Anyone who takes delight in the singular guitar stylings heard in post-Barrett Pink Floyd, and wishes to eschew the group's heavy lyrical angst, will certainly enjoy David Gilmour's initial solo foray from 1978, the year following PF's Animals. Right off in the initial cut, a simple extended instrumental titled "Mihalis", are heard those marvelous, dream-laden chords put to a simple beat before branching out into a diverse working of Gilmour's signature guitar sound. The following tune, "There's No Way Out of Here", received some extensive radio airplay in certain quarters -- it's certainly a decent enough tune in the Floyd mold replete with female choral backing. "Cry from the Street" develops as a fairly mundane blues, also in the Floyd mold, before jumping headlong into a tasty coda. "So Far Away" is a soaring ballad. In "Short and Sweet", an otherwise unexceptional tune, are first heard those familiar chords so memorably proffered a year later in the refrain of PF's "Run Like Hell" from The Wall. "Raise My Rent" is another dreamy instrumental blues styling. "No Way" is often taken as a statement on the state of Pink Floyd at the time -- I wouldn't know, but it again attaches a dreamy blues and Gilmour's soft-core voice to a Floydian arrangement. In "Deafinitely", Gilmour goes techno in an instrumental dialogue between his guitar and a howling synth. "I Can't Breathe Anymore" begins as a beautiful ballad before the guitar takes flight in bringing the album to a satisfying close. The re-mastered sound is exemplary.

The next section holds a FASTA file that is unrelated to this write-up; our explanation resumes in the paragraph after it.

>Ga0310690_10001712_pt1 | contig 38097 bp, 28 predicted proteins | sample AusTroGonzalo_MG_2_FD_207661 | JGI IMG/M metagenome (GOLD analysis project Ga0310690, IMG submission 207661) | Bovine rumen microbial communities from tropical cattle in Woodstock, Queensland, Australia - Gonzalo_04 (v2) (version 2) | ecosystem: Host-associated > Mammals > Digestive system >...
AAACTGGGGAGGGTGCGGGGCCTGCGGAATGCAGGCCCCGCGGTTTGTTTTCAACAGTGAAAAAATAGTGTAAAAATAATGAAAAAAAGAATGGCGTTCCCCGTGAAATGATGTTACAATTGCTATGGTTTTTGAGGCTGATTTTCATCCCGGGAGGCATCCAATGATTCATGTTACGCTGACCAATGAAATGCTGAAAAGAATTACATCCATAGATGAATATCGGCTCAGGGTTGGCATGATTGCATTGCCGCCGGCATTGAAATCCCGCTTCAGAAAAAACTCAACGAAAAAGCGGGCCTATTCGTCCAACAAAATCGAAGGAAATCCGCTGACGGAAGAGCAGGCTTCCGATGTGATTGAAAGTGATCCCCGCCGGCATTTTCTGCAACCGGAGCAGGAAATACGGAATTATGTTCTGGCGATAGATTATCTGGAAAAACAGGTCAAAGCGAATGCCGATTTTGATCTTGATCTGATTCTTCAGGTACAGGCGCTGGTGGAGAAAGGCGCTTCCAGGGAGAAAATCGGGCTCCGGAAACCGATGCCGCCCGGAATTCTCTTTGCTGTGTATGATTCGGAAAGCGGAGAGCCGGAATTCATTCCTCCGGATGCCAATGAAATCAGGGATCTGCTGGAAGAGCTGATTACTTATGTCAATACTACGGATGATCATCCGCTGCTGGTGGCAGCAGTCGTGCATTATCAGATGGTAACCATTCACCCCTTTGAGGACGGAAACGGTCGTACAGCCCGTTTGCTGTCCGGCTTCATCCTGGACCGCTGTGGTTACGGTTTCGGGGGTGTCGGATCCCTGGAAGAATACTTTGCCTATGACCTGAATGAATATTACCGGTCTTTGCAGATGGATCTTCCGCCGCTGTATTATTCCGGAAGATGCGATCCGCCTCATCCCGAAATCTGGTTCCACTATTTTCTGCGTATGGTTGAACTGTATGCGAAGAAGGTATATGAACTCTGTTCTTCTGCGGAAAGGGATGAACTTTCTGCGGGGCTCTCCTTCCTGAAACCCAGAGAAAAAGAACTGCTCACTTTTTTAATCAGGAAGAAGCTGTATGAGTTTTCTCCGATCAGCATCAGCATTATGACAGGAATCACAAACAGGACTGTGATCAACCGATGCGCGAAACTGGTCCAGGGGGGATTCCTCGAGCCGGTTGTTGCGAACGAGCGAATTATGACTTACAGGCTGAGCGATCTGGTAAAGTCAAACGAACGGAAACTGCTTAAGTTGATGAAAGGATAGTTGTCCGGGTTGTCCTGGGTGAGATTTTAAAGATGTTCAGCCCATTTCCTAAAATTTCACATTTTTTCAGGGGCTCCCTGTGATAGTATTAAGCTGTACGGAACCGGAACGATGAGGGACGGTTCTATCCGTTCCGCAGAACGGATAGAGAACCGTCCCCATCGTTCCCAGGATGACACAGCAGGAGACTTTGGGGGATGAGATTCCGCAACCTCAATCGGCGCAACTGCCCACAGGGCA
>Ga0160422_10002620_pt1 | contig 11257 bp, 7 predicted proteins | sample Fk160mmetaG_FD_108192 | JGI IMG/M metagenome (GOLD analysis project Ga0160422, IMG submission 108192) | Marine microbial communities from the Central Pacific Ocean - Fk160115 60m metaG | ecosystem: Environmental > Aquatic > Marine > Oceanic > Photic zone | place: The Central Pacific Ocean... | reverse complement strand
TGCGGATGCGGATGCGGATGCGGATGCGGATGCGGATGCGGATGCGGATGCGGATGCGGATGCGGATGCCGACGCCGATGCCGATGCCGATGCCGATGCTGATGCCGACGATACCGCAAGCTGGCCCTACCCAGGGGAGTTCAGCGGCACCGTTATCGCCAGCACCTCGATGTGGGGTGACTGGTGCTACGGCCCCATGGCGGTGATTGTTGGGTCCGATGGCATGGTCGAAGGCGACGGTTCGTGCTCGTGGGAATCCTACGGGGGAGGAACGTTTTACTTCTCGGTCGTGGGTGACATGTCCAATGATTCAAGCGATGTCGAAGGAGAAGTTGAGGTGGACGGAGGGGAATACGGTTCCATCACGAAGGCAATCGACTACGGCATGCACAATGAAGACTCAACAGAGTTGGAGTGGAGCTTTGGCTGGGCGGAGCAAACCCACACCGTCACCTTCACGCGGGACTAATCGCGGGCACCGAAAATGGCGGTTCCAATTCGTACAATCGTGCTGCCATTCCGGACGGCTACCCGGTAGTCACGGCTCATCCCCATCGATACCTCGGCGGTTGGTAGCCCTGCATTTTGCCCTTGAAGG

About Face from 1984, co-produced by Bob Ezrin, gives us much more elaborate arrangements and diverse stylings than Gilmour's eponymous first solo outing. The opener "Until We Sleep", a fan favorite on tour, is also a personal favorite along with the funky brass-infused "Blue Light". "Murder" begins as a poignant, movingly sung ballad before exploding into a vocal and guitar workout. "Love on the Air" and "Out of the Blue" are mostly delightful tunes. Gilmour grabs Pete Townshend's lyric in "All Lovers Are Deranged" and gives us a powerfully compact, straight-ahead rocker that displays an edge in his voice rarely heard. Elsewhere, the tunes are mostly variable and the lyrics often inscrutable. The closing tunes, two ballads, are disappointingly innocuous. However, despite some bombast and indulgence, good musical taste often prevails throughout the album. Again, the remastered sound from Columbia is excellent, more vivid than my LP.